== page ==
The fixes for gold and pgms differ from silver in that they are open - in other words, rather than the dealers talking to each other with no outside participation, there is effectively a cascade, disseminating the details of the fixes as they happen. Customers can place and withdraw orders at any time during the process, and the price is only declared when buying and selling is in balance. Just to emphasise, that balance can be changed during the course of the fix by those who actually place the orders. That seems like the basis of a pretty healthy model; being reviewed at the moment, at least in the case of gold, hopefully those conducting the review will maintain the inherent transparency of what is there.
So, the LME and open outcry. Undeniably it’s a more costly option, but it has the great merit of being conducted in the full glare of publicity and as long as sufficient liquidity is available, it’s difficult to see a significantly better alternative.
I’ve laboured that a bit, but it’s important to understand the differences in the way reference prices are discovered. What they have in common, though, is that they are all used to a greater or lesser extent in pricing physical deals. That’s why the lawyers, accountants and regulators are so interested in them. In contractual disputes if the basis for the price is universally accepted as fair and binding, then the contract has a solid base. Once that starts being questioned, then other things are also called into doubt. That’s why the LIBOR scam was so important.
But there’s another set of numbers which seem to me less reliable, in a way. Those are ‘benchmarks’, as opposed to reference prices, which is what I have described so far. So, for example, there is the Codelco copper premium, or the Asian benchmark for copper concentrates. But they are qualitatively different, in the sense that they are not (theoretically) independently established. Thus Codelco publish their basis premium for the year and other copper producers benchmark themselves against it, setting their own level at so much below Codelco’s number. But that is effectively the flexible part of the price - the LME price is established publicly and broadcast by a ‘disinterested’ body; the premium level, although theoretically ‘benchmarked’, is a matter for individual contract negotiation. It all works swimmingly until there is a dispute - then the lawyers try to pin down the ‘real’ benchmark, only to find it’s a moveable feast.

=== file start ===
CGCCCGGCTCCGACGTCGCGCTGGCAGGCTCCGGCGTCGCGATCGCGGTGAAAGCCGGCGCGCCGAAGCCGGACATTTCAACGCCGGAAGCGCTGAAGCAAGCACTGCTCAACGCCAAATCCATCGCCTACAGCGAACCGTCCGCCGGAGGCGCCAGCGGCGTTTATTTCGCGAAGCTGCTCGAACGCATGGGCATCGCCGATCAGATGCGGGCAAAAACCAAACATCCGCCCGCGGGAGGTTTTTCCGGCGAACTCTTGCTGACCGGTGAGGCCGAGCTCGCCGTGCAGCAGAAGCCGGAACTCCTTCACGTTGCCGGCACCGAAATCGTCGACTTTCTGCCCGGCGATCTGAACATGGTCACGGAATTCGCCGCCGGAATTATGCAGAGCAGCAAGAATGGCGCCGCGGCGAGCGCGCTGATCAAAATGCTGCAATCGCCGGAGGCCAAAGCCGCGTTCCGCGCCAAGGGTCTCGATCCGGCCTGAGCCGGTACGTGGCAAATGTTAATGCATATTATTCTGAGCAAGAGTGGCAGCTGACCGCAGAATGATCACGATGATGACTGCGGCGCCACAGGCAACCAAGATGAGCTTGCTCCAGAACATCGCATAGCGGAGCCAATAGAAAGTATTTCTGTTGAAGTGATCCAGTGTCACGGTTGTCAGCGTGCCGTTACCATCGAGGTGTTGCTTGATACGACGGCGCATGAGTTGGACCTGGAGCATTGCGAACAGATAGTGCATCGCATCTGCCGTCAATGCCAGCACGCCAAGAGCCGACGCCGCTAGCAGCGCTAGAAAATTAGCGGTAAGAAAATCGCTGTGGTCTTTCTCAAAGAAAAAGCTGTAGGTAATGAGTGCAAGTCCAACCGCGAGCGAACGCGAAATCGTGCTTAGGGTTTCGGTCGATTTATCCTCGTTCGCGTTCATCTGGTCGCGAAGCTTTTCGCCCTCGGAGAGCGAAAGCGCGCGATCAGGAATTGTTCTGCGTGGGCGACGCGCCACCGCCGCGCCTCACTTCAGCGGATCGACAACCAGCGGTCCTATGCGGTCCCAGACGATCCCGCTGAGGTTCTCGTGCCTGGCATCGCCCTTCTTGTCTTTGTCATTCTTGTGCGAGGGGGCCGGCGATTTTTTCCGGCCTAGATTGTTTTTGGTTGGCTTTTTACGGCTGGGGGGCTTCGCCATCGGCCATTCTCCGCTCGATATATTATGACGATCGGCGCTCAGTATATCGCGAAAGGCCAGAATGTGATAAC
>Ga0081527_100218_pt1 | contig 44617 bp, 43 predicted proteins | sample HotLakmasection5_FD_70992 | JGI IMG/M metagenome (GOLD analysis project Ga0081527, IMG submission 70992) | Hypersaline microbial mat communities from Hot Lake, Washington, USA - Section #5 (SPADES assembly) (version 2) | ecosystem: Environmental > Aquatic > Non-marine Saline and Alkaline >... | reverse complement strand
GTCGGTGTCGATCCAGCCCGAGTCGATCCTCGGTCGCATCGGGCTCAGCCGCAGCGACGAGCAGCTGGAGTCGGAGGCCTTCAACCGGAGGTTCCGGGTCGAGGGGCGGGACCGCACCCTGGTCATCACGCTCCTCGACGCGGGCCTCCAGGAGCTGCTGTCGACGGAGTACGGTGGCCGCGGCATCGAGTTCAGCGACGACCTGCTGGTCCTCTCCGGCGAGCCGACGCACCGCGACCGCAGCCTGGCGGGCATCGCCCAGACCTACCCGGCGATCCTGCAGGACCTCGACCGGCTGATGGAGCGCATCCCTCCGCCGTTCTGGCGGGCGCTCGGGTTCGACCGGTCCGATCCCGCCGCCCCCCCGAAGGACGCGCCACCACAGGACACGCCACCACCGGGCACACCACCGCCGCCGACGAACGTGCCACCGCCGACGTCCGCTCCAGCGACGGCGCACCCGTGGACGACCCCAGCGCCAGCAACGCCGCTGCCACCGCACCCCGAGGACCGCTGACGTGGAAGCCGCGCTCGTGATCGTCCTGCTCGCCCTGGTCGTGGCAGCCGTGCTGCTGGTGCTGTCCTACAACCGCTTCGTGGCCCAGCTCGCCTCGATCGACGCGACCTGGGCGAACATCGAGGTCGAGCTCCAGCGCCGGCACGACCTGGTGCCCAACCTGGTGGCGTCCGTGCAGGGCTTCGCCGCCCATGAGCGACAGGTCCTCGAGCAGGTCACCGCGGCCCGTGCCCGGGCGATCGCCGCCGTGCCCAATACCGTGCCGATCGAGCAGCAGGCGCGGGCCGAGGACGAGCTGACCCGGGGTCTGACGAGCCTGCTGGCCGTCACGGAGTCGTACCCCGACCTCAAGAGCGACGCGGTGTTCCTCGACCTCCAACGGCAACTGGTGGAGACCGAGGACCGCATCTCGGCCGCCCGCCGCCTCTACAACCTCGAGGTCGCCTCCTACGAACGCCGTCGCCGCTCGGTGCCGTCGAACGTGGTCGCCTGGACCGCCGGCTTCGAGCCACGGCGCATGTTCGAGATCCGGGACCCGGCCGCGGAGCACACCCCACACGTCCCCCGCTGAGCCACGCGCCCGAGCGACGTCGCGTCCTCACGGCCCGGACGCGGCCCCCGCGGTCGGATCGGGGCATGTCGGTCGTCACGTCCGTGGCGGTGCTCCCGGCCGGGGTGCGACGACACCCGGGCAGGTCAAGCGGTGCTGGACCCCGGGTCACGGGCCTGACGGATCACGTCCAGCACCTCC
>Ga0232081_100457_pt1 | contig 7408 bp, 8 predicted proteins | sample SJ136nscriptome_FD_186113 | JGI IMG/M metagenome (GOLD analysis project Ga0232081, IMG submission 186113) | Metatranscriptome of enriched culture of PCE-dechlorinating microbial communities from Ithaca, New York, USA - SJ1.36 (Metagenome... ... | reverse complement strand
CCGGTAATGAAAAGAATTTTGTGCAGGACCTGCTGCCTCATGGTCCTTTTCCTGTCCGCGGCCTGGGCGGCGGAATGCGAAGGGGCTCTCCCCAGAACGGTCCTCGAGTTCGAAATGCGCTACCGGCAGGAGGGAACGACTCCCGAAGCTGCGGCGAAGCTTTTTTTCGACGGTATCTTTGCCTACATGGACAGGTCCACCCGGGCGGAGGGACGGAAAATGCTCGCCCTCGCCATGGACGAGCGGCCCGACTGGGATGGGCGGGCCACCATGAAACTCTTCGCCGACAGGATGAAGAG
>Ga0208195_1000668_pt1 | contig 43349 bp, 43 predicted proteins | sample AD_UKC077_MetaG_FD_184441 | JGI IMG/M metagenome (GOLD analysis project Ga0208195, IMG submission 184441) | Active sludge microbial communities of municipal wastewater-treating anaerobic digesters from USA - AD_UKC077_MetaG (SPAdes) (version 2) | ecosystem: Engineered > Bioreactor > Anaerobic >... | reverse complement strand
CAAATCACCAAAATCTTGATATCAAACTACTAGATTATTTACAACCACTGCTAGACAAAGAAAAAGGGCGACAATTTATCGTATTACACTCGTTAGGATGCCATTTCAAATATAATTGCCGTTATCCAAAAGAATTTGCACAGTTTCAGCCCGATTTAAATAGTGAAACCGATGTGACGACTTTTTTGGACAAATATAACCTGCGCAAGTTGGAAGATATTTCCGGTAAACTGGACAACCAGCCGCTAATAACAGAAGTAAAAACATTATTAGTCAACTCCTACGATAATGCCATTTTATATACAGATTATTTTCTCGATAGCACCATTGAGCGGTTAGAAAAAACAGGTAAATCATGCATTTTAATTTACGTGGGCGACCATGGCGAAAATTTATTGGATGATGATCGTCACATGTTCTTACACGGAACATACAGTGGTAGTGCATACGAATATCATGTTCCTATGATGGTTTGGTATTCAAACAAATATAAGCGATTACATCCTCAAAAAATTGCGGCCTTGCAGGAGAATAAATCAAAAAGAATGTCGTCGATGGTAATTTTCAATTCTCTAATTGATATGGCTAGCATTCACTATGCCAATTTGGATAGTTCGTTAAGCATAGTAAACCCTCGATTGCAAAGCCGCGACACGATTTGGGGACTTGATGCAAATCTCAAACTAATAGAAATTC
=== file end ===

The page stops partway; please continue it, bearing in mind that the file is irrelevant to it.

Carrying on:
So there, I think, is the difference between reference prices and benchmarks. The former are an essential tool in the functioning of the market, the latter - well, useful in defending performance vis-a-vis colleagues or competitors, but perhaps less so when it comes to contractual commitments. It’s the integrity of the former that is vital for the industry to guard. How that is done is a debate which is going to run on for quite a while, with the gold fix being the next subject (or target?).
The CFTC Press Release containing examples of misconduct from written communications can be found at: http://www.cftc.gov/PressRoom/PressReleases/pr6966-14